Last Published:  07/31/19 10:05:30 AM (Central)
Responsible Element: Human Health Countermeasures (HHC)
Status: Open
Description

Initial State of Gap: Changes in brain structure and function may play a direct role in spaceflight-associated sensorimotor deficits, and further may impact the long-term health of astronauts. Previous studies have identified brain structural changes associated with exposure to spaceflight. We do not know if these changes affect sensorimotor function. 

Target for Gap Closure: Link volumetric, structural and functional changes in task-relevant brain structures to potential alterations in: sensorimotor function (as defined in SM2.1 with the exception of gaze control and the addition of vestibular function) and performance of cognitive tasks.

Interim steps:
1.Conduct ground and flight studies to determine if changes in brain structure and function play a direct role in spaceflight-associated sensorimotor deficits.
2.Use animal models to determine if there are structural changes in otoconia as a result of experimental altered gravity conditions.
3.Update the evidence report and NASA standards with information defining the acceptable level of sensorimotor risk based on functional performance thresholds below which task performance is impaired.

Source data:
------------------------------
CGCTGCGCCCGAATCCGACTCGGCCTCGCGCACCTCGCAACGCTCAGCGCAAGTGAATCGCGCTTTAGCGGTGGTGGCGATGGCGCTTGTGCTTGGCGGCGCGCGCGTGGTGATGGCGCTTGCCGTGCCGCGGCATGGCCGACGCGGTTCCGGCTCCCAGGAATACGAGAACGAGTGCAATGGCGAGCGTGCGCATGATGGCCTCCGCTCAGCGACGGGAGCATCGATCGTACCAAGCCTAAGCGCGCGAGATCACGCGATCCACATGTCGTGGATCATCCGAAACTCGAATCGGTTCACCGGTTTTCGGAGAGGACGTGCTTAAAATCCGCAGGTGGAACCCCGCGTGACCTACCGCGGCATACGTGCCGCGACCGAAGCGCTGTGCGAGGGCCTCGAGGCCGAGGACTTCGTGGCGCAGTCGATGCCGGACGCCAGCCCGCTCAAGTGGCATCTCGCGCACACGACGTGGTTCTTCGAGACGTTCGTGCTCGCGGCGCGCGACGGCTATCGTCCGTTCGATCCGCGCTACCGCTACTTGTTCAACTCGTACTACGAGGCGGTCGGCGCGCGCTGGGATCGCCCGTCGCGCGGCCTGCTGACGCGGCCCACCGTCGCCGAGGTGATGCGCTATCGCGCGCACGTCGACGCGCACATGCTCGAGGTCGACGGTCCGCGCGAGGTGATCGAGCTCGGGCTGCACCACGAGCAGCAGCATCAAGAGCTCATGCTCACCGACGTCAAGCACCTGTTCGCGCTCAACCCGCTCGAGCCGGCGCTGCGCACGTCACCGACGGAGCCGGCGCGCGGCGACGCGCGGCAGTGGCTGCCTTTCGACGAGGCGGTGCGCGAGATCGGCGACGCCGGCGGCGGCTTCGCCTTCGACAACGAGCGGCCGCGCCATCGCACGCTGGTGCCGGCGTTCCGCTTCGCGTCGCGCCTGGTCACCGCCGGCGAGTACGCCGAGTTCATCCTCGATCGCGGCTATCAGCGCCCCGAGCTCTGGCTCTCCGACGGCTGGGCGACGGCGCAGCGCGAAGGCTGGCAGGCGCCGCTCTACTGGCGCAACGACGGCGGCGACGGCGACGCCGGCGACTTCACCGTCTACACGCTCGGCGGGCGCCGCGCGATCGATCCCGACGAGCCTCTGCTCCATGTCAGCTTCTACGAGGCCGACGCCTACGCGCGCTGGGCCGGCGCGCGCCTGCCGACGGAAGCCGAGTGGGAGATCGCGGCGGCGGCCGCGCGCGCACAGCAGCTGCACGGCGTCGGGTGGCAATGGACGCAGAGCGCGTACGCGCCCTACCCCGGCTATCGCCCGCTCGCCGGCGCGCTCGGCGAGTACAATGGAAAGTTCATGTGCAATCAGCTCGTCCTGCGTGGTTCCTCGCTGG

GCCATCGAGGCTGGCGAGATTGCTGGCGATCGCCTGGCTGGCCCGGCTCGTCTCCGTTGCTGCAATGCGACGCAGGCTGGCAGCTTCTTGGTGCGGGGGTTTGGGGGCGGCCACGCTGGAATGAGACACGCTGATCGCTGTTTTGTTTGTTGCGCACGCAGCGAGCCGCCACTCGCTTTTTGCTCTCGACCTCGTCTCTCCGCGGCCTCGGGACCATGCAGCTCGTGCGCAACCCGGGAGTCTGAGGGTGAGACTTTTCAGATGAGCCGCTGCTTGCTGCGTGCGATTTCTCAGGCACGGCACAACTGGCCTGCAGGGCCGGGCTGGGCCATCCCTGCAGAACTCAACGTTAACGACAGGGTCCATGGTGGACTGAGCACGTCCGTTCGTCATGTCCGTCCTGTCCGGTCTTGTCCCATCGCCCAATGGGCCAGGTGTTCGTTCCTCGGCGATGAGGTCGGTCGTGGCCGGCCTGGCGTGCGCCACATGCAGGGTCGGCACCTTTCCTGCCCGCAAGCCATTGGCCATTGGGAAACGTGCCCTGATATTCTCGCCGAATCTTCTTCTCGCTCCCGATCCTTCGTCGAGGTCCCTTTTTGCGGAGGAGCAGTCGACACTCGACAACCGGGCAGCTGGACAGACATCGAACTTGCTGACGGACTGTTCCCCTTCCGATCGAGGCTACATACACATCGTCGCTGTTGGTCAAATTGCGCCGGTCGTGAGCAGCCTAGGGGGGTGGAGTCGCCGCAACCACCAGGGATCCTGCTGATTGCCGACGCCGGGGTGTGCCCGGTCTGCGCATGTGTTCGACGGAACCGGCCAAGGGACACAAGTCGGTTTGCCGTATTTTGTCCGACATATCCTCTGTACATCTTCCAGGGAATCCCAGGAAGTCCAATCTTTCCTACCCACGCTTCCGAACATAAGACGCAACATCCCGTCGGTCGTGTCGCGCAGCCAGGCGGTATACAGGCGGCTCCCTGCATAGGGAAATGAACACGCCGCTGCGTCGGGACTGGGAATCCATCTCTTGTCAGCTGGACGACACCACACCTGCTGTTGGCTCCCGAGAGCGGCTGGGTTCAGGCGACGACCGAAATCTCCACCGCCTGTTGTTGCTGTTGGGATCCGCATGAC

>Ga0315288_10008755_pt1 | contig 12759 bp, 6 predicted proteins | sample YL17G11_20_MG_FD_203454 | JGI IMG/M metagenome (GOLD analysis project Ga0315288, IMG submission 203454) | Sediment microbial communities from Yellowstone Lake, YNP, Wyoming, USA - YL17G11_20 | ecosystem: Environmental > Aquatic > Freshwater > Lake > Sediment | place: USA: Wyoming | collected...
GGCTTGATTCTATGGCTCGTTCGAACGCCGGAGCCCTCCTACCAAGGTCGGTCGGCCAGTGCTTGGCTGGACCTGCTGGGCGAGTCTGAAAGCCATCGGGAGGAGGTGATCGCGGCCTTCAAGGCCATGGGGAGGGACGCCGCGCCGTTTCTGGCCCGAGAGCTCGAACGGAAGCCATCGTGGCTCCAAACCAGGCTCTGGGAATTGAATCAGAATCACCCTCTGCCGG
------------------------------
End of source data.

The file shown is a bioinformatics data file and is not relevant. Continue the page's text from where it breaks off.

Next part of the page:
4.Use evidence acquired to address sensorimotor gaps SM24 and SM28.

Approach: Use structural magnetic resonance imaging (MRI), functional MRI, and functional connectivity MRI brain imaging to measure neurocognitive function. Administer a broad ranging battery of sensory, motor, and cognitive assessments. Correlate changes in brain imaging with changes in the indices of sensory, motor, and cognitive function during and after long duration space flight and long duration space flight analogs. Apply scanning and transmission electron microscopy and microstructural-crystallographic techniques to evaluate the possible mechanisms of otoconia restructuring in response to gravity loading in animals.

Target for Closure
 Link volumetric, structural and functional changes in task-relevant brain structures to potential alterations in: sensorimotor function (as defined in SM2.1 with the exception of gaze control and the addition of vestibular function) and performance of cognitive tasks.
Mappings
Risk Risk of Impaired Control of Spacecraft/Associated Systems and Decreased Mobility Due to Vestibular/Sensorimotor Alterations Associated with Spaceflight
Risk Risk of Adverse Cognitive or Behavioral Conditions and Psychiatric Disorders
You are here! Gap CBS-SM26: Determine if exposure to long-duration spaceflight leads to neural structural alterations and if this remodeling impacts cognitive and functional performance.
Active
Completed
Planned-Funded

Documentation:
No Documentation Available